had Morris Dees [Director of the Southern Poverty Law Center] from Montgomery, a
dear friend, testify for me that what a great lawyer I was and this is absurd. I had the
chairman of the American Bar Association Grievance Committee state that he had looked
through a million possible [unfinished thought]. Anyhow, this was the first time anybody
had ever been charged with a closing argument as a violation. The judge found in my
favor, the supreme court affirmed that there was nothing unethical about it.

P: So these are the two cases in which they, the critics...

L: The critics said Mr. Levin had been charged with. A lot of people say it's just an
absolute factor that these guys, they're country club elite, and here Fred Levin is doing
all of the things that I'm sure they would like to have done, all of them would love their
name on a law school. We're going to go into another arena when we start talking about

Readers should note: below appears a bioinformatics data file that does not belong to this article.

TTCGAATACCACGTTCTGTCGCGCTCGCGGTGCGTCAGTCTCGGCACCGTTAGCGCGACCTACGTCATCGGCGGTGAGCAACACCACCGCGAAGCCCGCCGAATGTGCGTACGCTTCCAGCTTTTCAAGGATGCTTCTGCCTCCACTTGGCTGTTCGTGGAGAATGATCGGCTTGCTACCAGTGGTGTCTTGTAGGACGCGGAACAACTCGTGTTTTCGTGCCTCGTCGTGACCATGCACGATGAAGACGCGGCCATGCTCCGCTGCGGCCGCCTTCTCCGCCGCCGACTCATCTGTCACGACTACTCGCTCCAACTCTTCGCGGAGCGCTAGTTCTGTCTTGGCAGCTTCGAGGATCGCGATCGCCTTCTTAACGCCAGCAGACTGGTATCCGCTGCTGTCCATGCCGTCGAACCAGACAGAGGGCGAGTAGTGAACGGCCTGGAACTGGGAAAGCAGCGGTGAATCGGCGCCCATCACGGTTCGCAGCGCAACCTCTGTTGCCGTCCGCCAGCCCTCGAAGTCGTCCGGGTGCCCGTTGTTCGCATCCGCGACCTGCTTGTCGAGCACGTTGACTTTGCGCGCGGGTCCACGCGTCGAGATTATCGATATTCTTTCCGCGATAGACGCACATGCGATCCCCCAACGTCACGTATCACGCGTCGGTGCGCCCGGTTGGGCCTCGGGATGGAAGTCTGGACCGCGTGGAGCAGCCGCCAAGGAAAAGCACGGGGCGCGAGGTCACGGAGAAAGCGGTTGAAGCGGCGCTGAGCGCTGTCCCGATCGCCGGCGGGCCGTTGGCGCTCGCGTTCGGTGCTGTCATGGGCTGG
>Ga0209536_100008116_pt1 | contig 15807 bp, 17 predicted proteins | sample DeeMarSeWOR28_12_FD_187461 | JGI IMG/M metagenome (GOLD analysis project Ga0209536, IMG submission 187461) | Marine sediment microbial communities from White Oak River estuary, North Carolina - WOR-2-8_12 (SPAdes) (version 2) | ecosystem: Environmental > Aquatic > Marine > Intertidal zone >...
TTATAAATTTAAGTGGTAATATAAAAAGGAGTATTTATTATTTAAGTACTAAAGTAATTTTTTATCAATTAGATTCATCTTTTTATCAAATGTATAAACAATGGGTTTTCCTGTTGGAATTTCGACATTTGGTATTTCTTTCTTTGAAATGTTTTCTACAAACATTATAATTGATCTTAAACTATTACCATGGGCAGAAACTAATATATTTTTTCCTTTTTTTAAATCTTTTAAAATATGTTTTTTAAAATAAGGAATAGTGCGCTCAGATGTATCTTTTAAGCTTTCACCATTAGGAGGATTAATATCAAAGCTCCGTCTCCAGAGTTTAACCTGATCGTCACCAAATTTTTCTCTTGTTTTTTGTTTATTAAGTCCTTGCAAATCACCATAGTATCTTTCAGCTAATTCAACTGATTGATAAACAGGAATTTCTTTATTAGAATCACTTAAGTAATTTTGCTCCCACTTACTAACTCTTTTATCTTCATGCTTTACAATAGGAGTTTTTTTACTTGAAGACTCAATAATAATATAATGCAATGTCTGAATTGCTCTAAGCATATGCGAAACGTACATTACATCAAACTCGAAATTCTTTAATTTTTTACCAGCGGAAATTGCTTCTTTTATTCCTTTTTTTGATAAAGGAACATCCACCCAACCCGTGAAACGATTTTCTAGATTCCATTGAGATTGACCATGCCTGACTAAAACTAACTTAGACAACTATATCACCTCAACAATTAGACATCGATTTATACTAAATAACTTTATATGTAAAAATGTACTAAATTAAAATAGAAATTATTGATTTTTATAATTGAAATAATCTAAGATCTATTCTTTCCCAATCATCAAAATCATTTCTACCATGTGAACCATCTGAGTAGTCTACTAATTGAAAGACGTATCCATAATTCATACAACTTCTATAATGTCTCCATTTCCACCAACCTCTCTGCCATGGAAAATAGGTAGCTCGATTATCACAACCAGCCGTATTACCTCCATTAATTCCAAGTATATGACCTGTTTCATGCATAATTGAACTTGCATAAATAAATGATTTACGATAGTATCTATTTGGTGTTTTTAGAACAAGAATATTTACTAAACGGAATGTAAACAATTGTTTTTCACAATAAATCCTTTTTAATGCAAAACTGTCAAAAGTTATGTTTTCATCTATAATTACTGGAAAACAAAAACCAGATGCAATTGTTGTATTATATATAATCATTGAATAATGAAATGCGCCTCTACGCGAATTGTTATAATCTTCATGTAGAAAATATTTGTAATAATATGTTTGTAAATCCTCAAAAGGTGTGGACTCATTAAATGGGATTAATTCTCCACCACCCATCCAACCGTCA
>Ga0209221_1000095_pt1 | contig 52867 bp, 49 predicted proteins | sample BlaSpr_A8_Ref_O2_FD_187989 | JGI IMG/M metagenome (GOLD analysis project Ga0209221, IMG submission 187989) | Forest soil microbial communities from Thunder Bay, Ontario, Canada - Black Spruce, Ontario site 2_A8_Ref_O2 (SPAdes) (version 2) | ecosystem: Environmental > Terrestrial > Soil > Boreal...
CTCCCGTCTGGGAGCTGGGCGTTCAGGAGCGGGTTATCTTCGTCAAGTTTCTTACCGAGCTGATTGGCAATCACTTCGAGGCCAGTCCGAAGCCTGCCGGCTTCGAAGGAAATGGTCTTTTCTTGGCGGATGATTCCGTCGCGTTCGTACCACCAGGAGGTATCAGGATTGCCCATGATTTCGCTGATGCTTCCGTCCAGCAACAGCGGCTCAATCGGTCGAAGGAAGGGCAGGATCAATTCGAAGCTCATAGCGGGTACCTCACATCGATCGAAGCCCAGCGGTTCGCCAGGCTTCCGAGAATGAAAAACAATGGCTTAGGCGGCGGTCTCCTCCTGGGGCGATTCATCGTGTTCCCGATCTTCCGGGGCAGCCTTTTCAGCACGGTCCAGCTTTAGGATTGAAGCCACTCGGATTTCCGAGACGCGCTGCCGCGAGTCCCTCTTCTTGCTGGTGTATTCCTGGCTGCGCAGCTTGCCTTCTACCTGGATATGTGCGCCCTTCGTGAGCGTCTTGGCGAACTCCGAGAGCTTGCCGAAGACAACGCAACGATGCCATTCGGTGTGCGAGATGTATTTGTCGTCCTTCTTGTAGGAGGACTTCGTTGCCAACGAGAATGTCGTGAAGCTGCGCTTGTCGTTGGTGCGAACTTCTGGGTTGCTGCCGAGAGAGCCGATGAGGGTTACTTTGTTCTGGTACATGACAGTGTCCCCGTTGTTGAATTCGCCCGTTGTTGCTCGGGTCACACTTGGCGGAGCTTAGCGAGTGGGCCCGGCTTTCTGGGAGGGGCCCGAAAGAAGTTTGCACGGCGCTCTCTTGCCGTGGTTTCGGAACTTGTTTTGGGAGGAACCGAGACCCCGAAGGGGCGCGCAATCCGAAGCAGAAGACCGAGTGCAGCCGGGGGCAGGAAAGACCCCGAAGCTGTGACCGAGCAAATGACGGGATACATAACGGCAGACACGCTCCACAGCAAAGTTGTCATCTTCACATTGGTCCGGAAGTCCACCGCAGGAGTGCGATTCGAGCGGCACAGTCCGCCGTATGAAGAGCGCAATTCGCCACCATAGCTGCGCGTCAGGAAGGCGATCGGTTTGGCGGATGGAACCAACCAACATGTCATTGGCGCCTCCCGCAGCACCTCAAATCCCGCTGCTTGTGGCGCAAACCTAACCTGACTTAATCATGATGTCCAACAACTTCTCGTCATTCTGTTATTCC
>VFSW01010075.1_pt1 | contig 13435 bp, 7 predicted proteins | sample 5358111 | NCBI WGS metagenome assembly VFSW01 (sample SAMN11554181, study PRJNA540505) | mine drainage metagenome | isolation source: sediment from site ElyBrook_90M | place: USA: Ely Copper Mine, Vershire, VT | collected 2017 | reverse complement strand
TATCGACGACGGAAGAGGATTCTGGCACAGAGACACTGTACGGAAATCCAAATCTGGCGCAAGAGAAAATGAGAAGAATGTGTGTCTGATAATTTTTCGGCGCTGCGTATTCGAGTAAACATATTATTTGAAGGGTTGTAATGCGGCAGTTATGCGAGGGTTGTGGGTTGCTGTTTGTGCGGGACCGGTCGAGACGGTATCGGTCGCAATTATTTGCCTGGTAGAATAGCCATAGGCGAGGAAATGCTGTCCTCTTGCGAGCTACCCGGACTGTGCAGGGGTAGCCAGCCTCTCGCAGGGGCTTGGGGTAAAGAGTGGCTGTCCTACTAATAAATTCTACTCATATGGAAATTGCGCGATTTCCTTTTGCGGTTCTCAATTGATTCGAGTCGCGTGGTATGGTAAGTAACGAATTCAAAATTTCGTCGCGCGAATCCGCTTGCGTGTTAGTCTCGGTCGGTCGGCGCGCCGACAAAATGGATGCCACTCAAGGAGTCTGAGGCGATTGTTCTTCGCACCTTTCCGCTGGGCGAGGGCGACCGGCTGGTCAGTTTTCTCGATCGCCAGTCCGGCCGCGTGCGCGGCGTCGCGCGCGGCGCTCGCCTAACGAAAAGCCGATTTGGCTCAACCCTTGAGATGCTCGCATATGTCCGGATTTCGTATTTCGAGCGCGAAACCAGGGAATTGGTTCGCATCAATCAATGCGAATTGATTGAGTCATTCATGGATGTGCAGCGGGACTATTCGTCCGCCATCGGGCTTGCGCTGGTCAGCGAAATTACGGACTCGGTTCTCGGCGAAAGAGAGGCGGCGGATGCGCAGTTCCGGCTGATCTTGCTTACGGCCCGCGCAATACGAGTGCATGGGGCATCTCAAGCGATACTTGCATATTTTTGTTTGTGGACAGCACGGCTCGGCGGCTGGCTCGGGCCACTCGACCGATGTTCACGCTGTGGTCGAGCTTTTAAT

the Roy Jones situation and how all of that, I think, probably led to a lot of the jealously.
The political connections with Reubin Askew and W.D. [Childers] and becoming the trial
counsel for the power company. Then the Roy Jones situation, being the chief in the
country of Ghana, just everything. The children have turned out so well, I could not ask
for more in life. A lot of the things that upset other attorneys, upset a lot of the social
elite, that here's a guy who just didn't care to be with them.

P: A lot of the criticism comes out of a group of lawyers, mainly out of Jacksonville.

L: A lot of it out of Jacksonville.

P: Who are these people? Who is Rinnaman for instance? He became very vocal.

L: I was in law school, he was a year ahead of me.

P: I read his letter.

L: Yeah, his letter was horrible.

P: Vitriolic.

L: It was what kind of person I was that all I thought about was money and unethical and
what an image for the law school. I thought during that time, what an image for the law
school you think of the Chloromycetin case and savings and the tobacco, how many lives









UFLC 75
Page 83